Originally posted by Marvin49:
I blame ALOT of it on the failure of peple in SF to see the big picture. I remember when the first stadium vote came up. All I saw on TV from people was "why should we spend money on a stadium when we have bigger needs for the city". Short sighted. The stadium brings money IN to the city. A new stadium would have brought SUPER BOWLS to SF and that would be even more money coming into the city (at the time 400 mil was the estimate).
People don't understand the difference between an expenditure and an investment. As it is, the City is going to lose alot of money that flowed into it from Candlestick. Alot of that money funded the park service, etc. Now it's gone. Who do they have to blame? Themselves.
There was a lot of organized resistance from the residents. They simply don't want a big noisy stadium, and don't like the idea of paying for it.
It's actually like a business life cycle. At first everything is built and then expands and everybody is enthusiastic. Then as the business becomes more successful, it expands more broadly, and focuses more on efficiency than on innovation. Then it focuses on bureaucracy and shareholder value. It completely forgets where it came from and why it was successful in the first place, it only cares about it's stock price, and now it can't compete with the new innovators.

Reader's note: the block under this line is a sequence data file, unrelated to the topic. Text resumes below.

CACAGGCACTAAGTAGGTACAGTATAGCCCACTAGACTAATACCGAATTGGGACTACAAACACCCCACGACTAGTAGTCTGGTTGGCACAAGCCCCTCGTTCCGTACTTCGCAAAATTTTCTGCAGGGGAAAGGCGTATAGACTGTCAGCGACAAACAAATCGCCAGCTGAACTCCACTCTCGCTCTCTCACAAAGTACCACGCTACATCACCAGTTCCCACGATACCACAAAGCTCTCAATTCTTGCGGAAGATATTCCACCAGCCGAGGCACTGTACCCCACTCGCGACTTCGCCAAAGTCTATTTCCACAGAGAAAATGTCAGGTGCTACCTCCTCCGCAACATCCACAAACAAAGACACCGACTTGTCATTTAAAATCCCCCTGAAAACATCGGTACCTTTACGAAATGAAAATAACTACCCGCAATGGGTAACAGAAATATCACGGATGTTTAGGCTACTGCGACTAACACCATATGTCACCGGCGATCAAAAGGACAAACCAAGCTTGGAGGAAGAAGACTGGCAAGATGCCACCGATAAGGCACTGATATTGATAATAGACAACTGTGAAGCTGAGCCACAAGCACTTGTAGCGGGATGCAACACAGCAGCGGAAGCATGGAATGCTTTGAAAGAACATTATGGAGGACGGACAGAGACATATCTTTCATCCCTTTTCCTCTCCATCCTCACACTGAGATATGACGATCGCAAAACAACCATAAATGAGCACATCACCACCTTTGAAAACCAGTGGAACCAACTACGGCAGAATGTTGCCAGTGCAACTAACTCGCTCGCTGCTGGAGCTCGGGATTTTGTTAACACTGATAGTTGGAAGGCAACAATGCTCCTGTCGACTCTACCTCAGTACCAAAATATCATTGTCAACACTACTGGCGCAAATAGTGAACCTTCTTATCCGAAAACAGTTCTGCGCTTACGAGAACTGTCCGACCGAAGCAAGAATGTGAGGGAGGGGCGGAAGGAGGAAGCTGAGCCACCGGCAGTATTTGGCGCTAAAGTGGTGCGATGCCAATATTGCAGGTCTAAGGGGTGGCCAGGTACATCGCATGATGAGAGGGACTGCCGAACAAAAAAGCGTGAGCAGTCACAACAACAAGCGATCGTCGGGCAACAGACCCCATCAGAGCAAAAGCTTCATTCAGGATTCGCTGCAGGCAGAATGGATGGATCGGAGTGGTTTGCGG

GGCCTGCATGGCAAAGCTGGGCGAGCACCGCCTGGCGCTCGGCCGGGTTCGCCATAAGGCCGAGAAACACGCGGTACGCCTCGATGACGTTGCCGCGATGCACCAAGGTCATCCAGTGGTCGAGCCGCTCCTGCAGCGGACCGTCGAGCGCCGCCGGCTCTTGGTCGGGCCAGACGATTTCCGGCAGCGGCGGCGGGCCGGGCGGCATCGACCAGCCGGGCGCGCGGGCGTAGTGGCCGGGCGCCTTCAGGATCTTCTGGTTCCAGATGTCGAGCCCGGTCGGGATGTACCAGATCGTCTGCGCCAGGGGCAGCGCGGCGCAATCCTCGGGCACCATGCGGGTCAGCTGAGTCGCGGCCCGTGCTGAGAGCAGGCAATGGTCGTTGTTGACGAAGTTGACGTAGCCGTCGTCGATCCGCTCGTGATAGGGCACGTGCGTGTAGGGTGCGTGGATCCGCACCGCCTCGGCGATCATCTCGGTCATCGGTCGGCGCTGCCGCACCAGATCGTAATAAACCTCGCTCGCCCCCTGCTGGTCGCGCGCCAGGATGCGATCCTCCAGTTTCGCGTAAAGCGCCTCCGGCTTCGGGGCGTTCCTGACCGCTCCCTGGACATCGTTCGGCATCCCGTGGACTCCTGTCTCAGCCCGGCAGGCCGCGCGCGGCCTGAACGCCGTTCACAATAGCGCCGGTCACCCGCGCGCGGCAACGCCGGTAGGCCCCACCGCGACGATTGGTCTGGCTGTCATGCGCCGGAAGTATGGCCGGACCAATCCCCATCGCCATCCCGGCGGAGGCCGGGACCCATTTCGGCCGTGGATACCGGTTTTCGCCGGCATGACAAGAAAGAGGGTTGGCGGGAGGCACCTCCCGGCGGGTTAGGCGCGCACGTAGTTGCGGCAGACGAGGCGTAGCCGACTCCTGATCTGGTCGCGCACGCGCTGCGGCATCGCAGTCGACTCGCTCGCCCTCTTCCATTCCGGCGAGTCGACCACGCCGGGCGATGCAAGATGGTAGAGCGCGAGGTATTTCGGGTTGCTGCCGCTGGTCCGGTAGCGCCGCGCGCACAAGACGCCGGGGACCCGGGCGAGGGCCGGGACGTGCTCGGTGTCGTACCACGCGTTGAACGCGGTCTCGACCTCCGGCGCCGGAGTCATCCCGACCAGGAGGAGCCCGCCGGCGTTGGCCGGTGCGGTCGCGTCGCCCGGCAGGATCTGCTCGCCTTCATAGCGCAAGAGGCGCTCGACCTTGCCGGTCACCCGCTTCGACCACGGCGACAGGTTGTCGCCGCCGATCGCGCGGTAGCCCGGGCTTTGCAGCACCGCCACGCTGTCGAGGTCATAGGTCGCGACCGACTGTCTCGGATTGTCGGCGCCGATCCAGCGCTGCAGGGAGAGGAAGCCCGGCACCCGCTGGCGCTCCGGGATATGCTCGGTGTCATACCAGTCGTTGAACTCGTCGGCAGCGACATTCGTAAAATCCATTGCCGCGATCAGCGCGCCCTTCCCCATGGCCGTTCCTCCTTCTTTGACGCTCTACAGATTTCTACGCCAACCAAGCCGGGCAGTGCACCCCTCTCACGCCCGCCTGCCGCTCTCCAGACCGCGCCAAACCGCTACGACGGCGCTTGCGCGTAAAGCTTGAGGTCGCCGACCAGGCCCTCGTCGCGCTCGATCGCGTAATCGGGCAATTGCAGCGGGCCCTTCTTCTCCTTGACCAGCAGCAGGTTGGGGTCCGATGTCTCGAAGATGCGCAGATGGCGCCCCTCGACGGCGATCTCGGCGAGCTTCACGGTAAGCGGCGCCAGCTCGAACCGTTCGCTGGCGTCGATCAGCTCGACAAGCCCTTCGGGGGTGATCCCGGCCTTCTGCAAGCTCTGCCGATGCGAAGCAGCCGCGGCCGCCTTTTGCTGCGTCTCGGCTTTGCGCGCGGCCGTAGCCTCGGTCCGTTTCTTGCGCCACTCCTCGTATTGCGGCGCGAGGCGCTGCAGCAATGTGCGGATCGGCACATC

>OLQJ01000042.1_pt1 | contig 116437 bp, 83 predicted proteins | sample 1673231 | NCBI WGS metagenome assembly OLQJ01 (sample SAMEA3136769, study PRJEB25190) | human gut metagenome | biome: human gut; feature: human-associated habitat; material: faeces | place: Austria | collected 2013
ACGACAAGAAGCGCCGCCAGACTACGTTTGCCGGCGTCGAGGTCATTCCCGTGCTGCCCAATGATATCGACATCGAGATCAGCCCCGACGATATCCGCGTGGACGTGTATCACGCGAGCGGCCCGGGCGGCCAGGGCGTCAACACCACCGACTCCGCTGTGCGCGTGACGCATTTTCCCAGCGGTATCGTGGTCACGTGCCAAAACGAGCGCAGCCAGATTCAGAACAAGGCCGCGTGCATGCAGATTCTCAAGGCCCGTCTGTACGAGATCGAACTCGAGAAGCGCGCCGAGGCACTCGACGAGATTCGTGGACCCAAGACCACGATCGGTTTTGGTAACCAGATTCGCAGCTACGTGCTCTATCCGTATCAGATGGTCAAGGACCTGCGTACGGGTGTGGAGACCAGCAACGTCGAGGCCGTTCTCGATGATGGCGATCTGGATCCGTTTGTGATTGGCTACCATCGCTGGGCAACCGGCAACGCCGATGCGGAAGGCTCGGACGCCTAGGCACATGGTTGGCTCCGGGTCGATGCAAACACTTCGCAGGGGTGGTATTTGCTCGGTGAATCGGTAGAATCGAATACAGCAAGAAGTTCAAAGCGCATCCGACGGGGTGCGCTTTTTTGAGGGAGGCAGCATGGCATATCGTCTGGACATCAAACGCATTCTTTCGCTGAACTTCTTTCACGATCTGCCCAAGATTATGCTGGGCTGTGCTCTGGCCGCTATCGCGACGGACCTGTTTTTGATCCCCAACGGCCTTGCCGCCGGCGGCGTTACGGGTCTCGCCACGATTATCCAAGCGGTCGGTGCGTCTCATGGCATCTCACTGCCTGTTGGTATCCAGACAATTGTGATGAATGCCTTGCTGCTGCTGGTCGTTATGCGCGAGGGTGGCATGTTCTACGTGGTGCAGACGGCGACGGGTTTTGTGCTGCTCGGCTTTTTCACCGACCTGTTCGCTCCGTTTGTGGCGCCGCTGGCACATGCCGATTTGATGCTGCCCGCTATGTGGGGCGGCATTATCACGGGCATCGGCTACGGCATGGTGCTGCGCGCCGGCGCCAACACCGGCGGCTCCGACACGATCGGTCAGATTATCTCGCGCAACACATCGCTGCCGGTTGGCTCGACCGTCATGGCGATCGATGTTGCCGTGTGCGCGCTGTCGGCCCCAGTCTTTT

San Francisco is comfortable and established, and the residents like it because of what it is now, not because of it's future. This allows other cities to come in and innovate and build towards a better future. It's no different from any other big city. Everything is based upon some kind of cycle.